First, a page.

This time of year Crown Vetch is in bloom and it's beautiful, to my eye. It's used by roads crews to stabilize banks. Crown Vetch: Use with Caution - Dave's Garden As the link says, use with caution.

      Anything that covers well and spreads easily may be considered invasive in your area and even banned. If no banned you might still regret putting it in. I think I have finally eradicated some goutweed I put in. Some plants are hazardous to some animals, or, encourage them.
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      janedoe (07-15-2017)

    11. #7
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      We planted crown vetch on a hillside at a home we owned in Missouri to try to avoid having to mow a steep hill. It's kind of pretty from a distance, up close I'm not as fond of it. The flowers look like purple clover, the plants themselves got a bit leggy and we ended up getting a lawn service to cut it back to lawn level periodically. It did control erosion, though! I didn't know what it was before we had it planted. I'd try to see it in person to decide if you want it, it's not a low growing plant.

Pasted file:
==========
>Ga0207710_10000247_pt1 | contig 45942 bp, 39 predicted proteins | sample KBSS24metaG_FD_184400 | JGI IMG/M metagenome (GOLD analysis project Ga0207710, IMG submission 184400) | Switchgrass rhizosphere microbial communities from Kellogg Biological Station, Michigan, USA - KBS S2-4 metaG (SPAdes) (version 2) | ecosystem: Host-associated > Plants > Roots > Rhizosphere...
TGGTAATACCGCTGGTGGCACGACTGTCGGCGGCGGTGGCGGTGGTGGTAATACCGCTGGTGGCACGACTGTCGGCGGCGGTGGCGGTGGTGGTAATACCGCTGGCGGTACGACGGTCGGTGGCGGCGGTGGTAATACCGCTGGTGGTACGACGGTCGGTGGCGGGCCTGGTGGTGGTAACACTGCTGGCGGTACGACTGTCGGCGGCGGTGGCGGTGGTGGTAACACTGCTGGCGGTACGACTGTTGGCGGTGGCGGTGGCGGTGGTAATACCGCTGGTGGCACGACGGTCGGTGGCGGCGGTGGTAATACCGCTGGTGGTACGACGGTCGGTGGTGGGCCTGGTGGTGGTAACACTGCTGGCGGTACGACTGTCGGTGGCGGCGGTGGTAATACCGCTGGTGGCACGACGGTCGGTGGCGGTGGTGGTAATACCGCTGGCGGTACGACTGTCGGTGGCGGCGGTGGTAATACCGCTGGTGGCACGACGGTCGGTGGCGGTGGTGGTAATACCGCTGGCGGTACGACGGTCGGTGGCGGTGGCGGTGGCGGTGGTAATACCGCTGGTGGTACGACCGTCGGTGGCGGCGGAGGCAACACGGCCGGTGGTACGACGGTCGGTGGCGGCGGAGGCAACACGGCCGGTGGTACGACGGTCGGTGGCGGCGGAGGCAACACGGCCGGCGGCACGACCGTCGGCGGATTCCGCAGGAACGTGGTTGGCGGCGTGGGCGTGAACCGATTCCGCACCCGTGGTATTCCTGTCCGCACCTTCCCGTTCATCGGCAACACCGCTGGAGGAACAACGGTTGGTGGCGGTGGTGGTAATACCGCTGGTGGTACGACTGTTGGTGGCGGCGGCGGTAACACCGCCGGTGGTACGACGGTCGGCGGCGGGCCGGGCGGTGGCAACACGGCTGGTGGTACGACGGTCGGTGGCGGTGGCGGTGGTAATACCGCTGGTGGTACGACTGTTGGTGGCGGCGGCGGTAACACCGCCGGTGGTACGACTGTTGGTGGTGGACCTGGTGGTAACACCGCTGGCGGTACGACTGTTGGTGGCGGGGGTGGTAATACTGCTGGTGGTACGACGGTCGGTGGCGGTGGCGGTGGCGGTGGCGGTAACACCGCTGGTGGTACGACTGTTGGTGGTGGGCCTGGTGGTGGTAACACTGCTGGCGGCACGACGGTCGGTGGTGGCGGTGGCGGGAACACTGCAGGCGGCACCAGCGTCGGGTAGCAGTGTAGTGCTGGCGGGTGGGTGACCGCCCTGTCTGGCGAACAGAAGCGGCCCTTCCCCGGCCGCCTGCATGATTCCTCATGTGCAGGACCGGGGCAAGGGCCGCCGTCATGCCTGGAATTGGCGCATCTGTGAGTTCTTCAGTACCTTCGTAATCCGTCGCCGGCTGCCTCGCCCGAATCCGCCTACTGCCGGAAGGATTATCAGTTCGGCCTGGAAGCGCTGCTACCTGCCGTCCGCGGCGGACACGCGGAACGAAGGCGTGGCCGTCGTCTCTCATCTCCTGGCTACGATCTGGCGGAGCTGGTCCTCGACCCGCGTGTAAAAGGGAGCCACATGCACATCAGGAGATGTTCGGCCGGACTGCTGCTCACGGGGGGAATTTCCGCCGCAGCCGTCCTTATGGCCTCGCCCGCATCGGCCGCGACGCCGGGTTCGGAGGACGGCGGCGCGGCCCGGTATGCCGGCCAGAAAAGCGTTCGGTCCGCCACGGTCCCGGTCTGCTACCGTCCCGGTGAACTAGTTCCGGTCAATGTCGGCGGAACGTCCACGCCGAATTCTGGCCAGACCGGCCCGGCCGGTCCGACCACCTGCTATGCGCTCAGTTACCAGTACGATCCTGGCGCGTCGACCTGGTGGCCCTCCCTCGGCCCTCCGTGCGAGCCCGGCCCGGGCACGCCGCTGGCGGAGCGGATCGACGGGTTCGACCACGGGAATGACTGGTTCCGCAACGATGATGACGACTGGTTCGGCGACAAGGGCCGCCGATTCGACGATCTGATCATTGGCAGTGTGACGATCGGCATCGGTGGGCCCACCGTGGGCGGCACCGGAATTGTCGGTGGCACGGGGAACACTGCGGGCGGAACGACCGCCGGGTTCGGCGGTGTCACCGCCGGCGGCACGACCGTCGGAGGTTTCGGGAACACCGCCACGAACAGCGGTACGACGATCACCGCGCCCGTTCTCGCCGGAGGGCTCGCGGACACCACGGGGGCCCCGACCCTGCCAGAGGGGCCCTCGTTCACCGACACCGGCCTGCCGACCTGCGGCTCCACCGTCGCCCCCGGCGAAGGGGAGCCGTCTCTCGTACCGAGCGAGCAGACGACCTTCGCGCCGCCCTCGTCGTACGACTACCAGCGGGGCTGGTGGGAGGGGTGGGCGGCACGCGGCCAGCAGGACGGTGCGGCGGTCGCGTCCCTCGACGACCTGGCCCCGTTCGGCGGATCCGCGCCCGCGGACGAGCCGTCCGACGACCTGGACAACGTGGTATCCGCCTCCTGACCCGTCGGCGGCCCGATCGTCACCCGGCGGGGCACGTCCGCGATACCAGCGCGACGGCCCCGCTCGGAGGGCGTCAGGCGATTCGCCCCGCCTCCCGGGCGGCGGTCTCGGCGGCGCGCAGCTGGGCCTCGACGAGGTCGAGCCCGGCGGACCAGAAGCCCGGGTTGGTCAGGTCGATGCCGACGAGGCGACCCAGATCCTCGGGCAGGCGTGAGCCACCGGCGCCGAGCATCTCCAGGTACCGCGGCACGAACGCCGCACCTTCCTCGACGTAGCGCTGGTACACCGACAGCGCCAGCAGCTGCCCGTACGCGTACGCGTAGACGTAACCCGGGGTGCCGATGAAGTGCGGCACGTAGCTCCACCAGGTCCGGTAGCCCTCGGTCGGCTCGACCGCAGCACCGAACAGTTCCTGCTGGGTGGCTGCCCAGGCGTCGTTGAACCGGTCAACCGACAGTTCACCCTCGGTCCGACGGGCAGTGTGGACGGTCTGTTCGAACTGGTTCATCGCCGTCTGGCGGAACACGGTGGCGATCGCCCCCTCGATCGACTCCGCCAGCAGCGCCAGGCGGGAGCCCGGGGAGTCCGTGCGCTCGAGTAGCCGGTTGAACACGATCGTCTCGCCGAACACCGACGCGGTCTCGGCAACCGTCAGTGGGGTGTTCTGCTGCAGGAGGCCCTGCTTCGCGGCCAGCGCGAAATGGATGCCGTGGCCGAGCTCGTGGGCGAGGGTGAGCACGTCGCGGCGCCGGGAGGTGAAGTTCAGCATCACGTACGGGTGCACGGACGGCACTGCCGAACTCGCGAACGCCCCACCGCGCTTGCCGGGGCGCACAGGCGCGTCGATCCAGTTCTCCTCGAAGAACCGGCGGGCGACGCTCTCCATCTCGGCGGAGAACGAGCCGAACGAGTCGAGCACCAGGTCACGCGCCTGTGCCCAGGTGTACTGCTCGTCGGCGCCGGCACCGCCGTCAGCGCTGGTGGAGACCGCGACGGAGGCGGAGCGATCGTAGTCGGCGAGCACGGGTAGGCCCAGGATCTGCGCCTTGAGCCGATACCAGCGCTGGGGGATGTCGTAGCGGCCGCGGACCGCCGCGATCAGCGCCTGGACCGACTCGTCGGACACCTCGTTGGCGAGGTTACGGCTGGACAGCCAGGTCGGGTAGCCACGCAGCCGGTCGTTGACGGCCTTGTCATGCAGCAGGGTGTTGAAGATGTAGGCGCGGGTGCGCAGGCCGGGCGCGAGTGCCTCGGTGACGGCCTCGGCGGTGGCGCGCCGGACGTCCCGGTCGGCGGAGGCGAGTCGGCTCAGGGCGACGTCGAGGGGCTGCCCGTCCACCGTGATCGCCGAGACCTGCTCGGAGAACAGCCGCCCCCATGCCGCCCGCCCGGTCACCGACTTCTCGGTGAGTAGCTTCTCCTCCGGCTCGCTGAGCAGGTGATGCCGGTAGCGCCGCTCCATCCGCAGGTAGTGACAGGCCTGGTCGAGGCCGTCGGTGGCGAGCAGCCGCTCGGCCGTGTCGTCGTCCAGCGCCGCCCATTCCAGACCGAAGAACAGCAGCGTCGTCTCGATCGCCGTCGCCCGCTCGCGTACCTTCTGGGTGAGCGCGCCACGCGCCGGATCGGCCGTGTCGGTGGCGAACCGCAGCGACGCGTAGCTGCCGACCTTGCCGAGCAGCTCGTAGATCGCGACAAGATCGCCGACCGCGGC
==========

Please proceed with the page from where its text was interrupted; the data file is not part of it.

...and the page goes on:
I wonder if a low growing ornamental grass would work. I planted mondo grass around the edges of a pool deck, once upon a time when we had a pool, and it looked really nice. Mondo Grass Information And Care – Tips On Growing Mondo Grass In Gardens We also have pachysandra that is thick and spreading at our current home, vying for space with the ivy. A friend had sweet woodruff growing in her shady back yard that I thought was also lovely. Sweet Woodruff Care: How To Grow Sweet Woodruff Ground Cover

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      janedoe (07-15-2017)